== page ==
Ideas rocked India in 2006 and the country lapped up, debated and cherished them. These motley themes are now being carried into the New Year with renewed hope that they would echo louder in the national consciousness. For the first time, the nation demanded accountability, compliance, a better deal for its citizens and a rich debate on its identity.
ET joined hands with advertising agency Dentsu India to 'Trend Spot'-essentially delve into the underlying themes that resonated with Indians as consumers and citizens in 2006. The results of ET-Dentsu Top Hits of 2006 unequivocally point to the importance of ideas, new and resurrected, in the Indian polity.
So even while consumer India demands and gets more bang for her shopping buck, the citizen in her is also alive and kicking. No wonder our top 20 hit products are an eclectic mix of the physical with the ephemeral - from pure ideas such as Gandhigiri, proud-to-be-Indian, judicial activism, right-to-information, coach-bashing, uncola-isation to unabashed consumerism in e-ticketing (for air travel), low-slung jeans and low-budget airlines.
Gandhigiri and the Sensex emerged as prominent themes, right at the top of our hit products list. While Gandhigiri got the vote of confidence by an overwhelming 59% at the top-spot, the sensex was at number one for 18% but got over 40% of the votes to emerge as a clear No 2.
Munnabhai did the trick through as potent a medium as cinema and entertainment tax exemption for the film only fuelled that. That the film's brand of Gandhigiri caught the popular national mood is more than obvious.
While the survey in its current format could not get into the interpretation of Gandhigiri by respondents, popularity of the concept is undoubtable. Increase in penetration of investment culture down the income hierarchy made the Bombay Stock Exchange's top 30 stock index,Sensex, clearly a part of the common man's lingo.
At number two on our list, Sensex's performance is perhaps better tracked than the performance of the beleaguered Indian cricket team by most Indians now.
The ET-Dentsu Top Hits 2006, moulded on Dentsu's two-decade old property in the Japanese market, is based on an online survey of 2,019 Indians in the age-group of 16-60 years, polled in the second week of December 2006.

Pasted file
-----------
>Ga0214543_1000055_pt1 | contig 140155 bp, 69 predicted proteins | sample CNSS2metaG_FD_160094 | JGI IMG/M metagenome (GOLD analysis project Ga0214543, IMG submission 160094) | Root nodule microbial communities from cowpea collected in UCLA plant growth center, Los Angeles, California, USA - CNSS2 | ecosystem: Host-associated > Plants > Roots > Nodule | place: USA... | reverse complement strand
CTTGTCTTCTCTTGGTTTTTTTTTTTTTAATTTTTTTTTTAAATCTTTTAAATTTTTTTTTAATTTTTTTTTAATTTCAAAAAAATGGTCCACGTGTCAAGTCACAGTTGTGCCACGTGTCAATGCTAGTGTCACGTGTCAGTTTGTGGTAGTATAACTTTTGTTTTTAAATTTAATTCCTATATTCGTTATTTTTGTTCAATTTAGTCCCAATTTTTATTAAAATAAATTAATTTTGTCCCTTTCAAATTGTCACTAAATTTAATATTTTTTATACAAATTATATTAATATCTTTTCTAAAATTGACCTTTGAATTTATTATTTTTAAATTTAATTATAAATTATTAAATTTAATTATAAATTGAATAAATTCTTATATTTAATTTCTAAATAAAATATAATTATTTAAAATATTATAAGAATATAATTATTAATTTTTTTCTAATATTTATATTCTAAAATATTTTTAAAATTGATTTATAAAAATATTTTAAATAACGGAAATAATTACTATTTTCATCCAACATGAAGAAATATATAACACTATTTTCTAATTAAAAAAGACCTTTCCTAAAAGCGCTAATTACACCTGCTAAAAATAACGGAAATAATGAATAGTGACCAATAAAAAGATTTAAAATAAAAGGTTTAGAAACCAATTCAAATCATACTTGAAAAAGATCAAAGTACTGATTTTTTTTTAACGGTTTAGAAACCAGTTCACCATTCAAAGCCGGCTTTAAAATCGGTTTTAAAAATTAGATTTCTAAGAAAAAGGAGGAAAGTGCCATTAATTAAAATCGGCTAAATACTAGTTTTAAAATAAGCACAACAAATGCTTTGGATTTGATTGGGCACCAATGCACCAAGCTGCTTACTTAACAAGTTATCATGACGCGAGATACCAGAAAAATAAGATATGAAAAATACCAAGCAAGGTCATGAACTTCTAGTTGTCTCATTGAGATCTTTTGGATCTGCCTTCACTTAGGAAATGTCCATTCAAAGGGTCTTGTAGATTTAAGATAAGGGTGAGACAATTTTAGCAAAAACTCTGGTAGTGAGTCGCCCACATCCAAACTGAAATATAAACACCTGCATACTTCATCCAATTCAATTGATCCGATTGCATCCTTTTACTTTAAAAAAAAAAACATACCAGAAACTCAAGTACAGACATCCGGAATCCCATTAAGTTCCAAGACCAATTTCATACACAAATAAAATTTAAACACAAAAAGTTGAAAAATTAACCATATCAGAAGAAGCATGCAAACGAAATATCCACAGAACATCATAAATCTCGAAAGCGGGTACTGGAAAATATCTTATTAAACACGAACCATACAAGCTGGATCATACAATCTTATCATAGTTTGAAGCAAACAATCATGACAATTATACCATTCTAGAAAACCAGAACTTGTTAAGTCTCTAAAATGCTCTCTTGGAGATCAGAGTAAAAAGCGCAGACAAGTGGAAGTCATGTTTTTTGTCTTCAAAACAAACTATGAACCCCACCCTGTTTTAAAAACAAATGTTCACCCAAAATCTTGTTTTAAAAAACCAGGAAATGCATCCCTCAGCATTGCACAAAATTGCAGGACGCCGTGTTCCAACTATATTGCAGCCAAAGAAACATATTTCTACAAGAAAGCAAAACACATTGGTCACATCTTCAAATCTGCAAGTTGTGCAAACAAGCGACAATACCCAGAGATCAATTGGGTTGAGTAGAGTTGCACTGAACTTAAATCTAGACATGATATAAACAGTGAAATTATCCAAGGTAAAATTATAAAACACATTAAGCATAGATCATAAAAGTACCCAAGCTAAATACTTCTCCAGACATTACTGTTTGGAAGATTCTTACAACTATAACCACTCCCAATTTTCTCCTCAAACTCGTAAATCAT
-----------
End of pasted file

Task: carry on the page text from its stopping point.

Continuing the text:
Anything from popular content to social phenomena to changing consumer habits to actual physical products that may have made their mark on the minds of Indians in 2006 were treated as part of this hit-parade. An initial consumer research helped bring the short-list of hits of 2006 down from a 100 to 25. These short-listed trends/products were then included in the e-survey.
Barely year-or-two-old trend, e-ticketing for air travel, came number three on our list, pipping even low-budget airlines, which is much lower the pecking order with rank 16. Popularity of online travel sites is perhaps indicative of e-ticketing's gaining currency with consumers. Will this spell the death-knell for your friendly travel agent?
Another positive new idea that clocked in at No 4 was 'Proud to be Indian'. The booming economy, the racing GDP numbers, global investors rushing in to encash the India story and more choice for the consumer seem to have created a groundswell of self-confidence amongst Indians. 'India everywhere' (India visible globally) was ranked at No 12.
“If you aggregate the scores for 'Proud to be Indian' and 'India everywhere' then this is almost the top trend of the year,” says Sandeep Goyal, chairman Dentsu India. Adds D Shivkumar, managing director, Nokia India: “Self confidence and national pride is palpable amongst the Indians this year and it is infusing fresh air into the popular mindset.”
Judicial activism and right-to-information snowballed into major issues in 2006. All the media noise and coverage of demolitions in Delhi to the Jessica Lal and Priyadarshni Matoo case (to perhaps the court verdicts in the Shibu Soren and Navjot Singh Sidhu) have moved judicial activism to fifth rank in the hits of 2006.
“It would be interesting to see through a more detailed qualitative studies if judicial activism is in some ways influencing the earlier trend of 'Proud to be Indian' as the ability of the system to redress injustice around us, and bring people in high places to book,” adds Goyal.
Interestingly, 'Mall culture' which was in our long-list of 100 trends initially, did not make it to the Top 25 that were put to vote. The idea of Search came in as hit No 8 signalling a new trend in consumer behaviour and 'blogging' also put in a fairly impressive showing at No 14 though it did not make the top 10.
That the survey was e-administered could well have pushed Search in the hit rankings, but the fact that more and more Indians are using search to answer more and more of their queries and satisfy their information needs is pretty obvious.
The success of the FIFA World Cup (while cricket struggles concurrent to the fortunes of the Indian cricket team) was visible as it held rank No 9 in the hits of 2006. Whether this means that Indians are now expanding their sports viewing habits to more than just cricket or the fact that we are largely neutral as a nation to soccer viewing without prejudice, remains to be seen.
While non-celeb reality shows and talent-hunts got knocked-off in the short-list to the Top 25, celebrity shows such as Nach Baliye carved its own fan-following. Interestingly, while the US is witnessing a resurgence of a mid waist and tight 'skinny jeans' Indian fashion still seems to be precariously hung on low-slung jeans.
Even though Coach-bashing emerged as an idea last year, it wasn't as pervading as it seems. Guru Greg-haters could take the bashing numbers only to the 18th spot. Uncola-isation (rank: 15) or consumers' preference for healthier juices, tea or coffee could send the cola major to tinker their product strategies for India.